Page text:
The talented Bennett fuels her fiction with secrets—first in her lauded debut, The Mothers (2016), and now in the assured and magnetic story of the Vignes sisters, light-skinned women parked on opposite sides of the color line. Desiree, the “fidgety twin,” and Stella, “a smart, careful girl,” make their break from stultifying rural Mallard, Louisiana, becoming 16-year-old runaways in 1954 New Orleans. The novel opens 14 years later as Desiree, fleeing a violent marriage in D.C., returns home with a different relative: her 8-year-old daughter, Jude. The gossips are agog: “In Mallard, nobody married dark....Marrying a dark man and dragging his blueblack child all over town was one step too far.” Desiree's decision seals Jude’s misery in this “colorstruck” place and propels a new generation of flight: Jude escapes on a track scholarship to UCLA. Tending bar as a side job in Beverly Hills, she catches a glimpse of her mother’s doppelgänger. Stella, ensconced in white society, is shedding her fur coat. Jude, so black that strangers routinely stare, is unrecognizable to her aunt. All this is expertly paced, unfurling before the book is half finished; a reader can guess what is coming. Bennett is deeply engaged in the unknowability of other people and the scourge of colorism. The scene in which Stella adopts her white persona is a tour de force of doubling and confusion. It calls up Toni Morrison’s The Bluest Eye, the book's 50-year-old antecedent. Bennett's novel plays with its characters' nagging feelings of being incomplete—for the twins without each other; for Jude’s boyfriend, Reese, who is trans and seeks surgery; for their friend Barry, who performs in drag as Bianca. Bennett keeps all these plot threads thrumming and her social commentary crisp. In the second half, Jude spars with her cousin Kennedy, Stella's daughter, a spoiled actress.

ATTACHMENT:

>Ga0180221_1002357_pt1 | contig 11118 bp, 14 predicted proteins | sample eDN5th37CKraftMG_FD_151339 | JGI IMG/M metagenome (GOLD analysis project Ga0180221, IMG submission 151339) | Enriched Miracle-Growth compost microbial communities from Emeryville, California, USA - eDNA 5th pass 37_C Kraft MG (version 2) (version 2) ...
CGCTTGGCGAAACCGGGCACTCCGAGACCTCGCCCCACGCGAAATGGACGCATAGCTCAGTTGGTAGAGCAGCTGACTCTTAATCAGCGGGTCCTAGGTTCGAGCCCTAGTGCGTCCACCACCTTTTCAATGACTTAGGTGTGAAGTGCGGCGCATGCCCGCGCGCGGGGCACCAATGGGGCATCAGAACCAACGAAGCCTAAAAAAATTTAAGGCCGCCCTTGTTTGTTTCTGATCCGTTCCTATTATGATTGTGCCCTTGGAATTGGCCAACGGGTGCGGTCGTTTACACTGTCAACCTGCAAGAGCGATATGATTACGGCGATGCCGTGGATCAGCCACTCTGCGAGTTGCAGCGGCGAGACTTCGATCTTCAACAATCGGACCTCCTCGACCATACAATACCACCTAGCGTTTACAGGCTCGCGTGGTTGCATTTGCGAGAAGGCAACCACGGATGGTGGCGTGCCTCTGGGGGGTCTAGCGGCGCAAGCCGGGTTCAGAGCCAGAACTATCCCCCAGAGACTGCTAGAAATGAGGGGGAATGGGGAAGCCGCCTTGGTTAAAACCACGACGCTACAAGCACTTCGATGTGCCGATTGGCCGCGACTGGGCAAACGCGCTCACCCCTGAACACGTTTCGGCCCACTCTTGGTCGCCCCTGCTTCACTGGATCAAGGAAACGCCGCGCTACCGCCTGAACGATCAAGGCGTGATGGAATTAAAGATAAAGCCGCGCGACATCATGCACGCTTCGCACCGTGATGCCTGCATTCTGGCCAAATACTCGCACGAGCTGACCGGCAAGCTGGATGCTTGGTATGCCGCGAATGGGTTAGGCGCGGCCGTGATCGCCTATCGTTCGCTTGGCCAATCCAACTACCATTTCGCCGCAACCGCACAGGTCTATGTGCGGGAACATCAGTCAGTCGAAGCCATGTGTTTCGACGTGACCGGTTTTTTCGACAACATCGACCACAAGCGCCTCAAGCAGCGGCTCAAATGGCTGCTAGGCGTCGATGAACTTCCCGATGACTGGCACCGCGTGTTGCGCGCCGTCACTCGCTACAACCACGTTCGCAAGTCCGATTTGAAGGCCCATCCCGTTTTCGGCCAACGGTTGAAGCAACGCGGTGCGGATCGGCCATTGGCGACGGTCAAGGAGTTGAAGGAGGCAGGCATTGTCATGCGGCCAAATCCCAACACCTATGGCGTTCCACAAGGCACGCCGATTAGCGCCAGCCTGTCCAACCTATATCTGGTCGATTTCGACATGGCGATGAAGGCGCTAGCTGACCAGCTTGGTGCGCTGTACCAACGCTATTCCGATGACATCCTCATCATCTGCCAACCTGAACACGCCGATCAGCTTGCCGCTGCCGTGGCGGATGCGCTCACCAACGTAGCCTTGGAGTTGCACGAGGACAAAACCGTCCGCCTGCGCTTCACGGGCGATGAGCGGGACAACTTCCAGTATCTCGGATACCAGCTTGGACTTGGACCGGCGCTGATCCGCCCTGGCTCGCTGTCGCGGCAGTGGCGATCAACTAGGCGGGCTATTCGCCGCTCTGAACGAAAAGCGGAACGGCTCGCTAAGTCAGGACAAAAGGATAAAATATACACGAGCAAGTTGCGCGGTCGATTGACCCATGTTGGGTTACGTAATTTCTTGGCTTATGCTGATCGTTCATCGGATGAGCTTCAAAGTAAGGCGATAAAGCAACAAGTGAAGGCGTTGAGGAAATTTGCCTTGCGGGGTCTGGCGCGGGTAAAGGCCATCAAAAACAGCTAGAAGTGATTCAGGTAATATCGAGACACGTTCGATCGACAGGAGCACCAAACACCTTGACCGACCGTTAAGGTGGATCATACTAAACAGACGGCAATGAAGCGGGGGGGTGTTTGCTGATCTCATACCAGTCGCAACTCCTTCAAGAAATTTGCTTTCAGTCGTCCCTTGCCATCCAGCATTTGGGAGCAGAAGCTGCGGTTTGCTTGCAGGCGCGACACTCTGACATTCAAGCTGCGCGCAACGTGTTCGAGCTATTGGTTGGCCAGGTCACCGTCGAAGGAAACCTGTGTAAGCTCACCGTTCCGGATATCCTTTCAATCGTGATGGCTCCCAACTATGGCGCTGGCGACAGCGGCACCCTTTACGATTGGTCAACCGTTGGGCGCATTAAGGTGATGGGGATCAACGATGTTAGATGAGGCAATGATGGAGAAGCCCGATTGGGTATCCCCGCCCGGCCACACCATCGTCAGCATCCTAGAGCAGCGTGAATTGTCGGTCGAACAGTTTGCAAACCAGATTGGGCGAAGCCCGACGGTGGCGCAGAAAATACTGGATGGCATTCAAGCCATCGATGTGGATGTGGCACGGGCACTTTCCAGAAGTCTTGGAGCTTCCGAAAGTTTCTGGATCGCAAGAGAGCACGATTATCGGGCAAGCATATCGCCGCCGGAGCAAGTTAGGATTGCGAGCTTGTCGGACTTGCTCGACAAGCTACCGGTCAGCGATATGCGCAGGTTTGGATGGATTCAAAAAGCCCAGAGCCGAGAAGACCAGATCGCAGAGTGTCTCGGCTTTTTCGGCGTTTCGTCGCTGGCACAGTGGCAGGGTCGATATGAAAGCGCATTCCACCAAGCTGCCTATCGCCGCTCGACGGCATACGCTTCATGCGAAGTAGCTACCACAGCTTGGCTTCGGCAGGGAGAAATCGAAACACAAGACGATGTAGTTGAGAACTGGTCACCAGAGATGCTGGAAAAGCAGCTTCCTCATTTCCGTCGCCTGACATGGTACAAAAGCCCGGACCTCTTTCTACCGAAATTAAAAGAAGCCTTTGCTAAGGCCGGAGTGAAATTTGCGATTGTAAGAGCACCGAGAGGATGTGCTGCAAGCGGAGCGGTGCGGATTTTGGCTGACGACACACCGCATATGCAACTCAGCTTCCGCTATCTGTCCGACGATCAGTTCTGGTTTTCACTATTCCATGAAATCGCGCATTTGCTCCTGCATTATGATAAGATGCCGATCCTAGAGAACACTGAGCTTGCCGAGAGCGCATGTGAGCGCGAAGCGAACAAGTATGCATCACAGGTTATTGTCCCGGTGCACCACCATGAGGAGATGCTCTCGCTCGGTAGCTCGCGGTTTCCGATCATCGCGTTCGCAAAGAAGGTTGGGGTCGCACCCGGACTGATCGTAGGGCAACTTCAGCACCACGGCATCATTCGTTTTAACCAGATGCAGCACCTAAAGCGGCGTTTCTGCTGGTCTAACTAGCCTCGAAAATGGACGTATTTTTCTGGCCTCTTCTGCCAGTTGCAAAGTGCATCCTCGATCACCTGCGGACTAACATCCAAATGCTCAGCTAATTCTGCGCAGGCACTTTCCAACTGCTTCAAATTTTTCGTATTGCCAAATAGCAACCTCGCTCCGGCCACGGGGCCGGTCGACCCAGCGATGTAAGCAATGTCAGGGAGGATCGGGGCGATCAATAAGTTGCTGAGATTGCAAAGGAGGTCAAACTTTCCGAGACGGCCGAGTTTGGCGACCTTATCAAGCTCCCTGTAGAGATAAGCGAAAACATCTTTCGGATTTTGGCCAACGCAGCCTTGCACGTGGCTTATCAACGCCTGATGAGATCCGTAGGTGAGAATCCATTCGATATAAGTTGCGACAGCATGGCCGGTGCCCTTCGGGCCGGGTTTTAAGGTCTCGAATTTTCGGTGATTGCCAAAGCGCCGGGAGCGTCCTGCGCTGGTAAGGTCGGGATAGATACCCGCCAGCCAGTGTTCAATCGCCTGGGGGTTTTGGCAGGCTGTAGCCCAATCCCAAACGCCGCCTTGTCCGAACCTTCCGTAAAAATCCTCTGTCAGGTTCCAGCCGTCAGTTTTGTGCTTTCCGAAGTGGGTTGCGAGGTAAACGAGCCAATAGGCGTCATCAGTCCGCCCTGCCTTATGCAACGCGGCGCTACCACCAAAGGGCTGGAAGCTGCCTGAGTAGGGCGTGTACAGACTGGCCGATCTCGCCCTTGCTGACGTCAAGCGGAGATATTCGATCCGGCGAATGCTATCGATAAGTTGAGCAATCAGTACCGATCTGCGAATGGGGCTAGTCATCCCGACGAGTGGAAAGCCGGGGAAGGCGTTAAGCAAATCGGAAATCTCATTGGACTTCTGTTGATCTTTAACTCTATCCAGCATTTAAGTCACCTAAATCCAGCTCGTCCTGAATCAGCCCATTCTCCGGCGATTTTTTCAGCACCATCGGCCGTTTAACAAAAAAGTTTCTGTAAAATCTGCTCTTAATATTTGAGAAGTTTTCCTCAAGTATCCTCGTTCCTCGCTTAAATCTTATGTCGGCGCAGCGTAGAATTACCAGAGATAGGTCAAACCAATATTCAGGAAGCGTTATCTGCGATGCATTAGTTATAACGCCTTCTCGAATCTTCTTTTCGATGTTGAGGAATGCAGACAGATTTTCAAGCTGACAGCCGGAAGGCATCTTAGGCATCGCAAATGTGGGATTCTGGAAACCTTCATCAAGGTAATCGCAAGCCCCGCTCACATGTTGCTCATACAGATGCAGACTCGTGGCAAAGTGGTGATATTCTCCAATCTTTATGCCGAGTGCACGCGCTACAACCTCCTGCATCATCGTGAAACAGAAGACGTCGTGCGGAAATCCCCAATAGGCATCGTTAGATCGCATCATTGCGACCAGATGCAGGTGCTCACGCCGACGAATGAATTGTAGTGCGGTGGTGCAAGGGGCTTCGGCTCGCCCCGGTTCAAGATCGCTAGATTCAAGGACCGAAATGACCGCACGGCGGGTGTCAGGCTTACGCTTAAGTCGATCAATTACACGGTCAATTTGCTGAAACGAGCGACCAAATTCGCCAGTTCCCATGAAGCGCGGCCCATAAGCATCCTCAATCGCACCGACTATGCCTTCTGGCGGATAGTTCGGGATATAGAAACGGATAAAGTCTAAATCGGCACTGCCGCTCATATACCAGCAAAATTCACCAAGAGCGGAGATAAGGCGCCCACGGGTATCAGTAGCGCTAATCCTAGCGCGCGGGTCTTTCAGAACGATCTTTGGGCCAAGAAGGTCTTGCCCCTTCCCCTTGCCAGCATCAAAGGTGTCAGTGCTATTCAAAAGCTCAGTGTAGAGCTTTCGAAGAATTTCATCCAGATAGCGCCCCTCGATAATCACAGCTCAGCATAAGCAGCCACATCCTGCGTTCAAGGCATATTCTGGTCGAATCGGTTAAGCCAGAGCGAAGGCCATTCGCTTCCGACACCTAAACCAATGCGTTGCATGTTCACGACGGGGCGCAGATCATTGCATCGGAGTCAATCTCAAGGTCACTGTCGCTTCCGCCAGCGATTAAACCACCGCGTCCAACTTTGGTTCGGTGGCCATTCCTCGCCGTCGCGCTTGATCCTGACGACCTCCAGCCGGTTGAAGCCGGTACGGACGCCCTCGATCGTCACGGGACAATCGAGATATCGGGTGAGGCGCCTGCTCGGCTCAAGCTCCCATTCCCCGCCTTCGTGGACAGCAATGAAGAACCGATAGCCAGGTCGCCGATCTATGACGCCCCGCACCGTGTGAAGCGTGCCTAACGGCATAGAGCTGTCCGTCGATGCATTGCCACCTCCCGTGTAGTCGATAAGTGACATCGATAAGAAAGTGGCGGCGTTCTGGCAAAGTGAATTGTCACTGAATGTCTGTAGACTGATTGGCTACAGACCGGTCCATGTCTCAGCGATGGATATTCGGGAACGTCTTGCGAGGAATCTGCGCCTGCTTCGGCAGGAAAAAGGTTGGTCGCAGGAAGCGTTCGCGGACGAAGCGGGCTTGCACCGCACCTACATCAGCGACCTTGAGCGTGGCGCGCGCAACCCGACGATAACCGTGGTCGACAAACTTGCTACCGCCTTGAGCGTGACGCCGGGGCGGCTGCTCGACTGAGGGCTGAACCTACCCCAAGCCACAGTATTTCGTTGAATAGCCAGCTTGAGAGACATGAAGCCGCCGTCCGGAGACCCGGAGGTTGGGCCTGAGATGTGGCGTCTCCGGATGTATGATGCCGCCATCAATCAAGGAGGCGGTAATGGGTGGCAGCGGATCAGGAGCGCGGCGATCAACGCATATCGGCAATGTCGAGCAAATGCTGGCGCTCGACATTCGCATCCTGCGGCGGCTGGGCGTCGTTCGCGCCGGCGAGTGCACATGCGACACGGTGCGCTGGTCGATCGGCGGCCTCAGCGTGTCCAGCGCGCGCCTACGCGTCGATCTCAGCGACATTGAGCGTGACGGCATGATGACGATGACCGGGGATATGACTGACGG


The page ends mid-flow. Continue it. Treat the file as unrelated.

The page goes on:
Kin “[find] each other’s lives inscrutable” in this rich, sharp story about the way identity is formed.

Pub Date: June 2, 2020

ISBN: 978-0-525-53629-1

Page Count: 352

Publisher: Riverhead

Review Posted Online: March 15, 2020

Kirkus Reviews Issue: April 1, 2020

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A modern day fable, with modern implications in a deceiving simplicity, by the author of Dickens. Dali and Others (Reynal & Hitchcock, p. 138), whose critical brilliance is well adapted to this type of satire. This tells of the revolt on a farm, against humans, when the pigs take over the intellectual superiority, training the horses, cows, sheep, etc., into acknowledging their greatness. The first hints come with the reading out of a pig who instigated the building of a windmill, so that the electric power would be theirs, the idea taken over by Napoleon who becomes topman with no maybes about it. Napoleon trains the young puppies to be his guards, dickers with humans, gradually instigates a reign of terror, and breaks the final commandment against any animal walking on two legs. The old faithful followers find themselves no better off for food and work than they were when man ruled them, learn their final disgrace when they see Napoleon and Squealer carousing with their enemies... A basic statement of the evils of dictatorship in that it not only corrupts the leaders, but deadens the intelligence and awareness of those led so that tyranny is inevitable. Mr. Orwell's animals exist in their own right, with a narrative as individual as it is apt in political parody.

Pub Date: Aug. 26, 1946

ISBN: 0452277507

Page Count: 114

Publisher: Harcourt, Brace

Review Posted Online: Nov. 2, 2011

Kirkus Reviews Issue: Aug. 1, 1946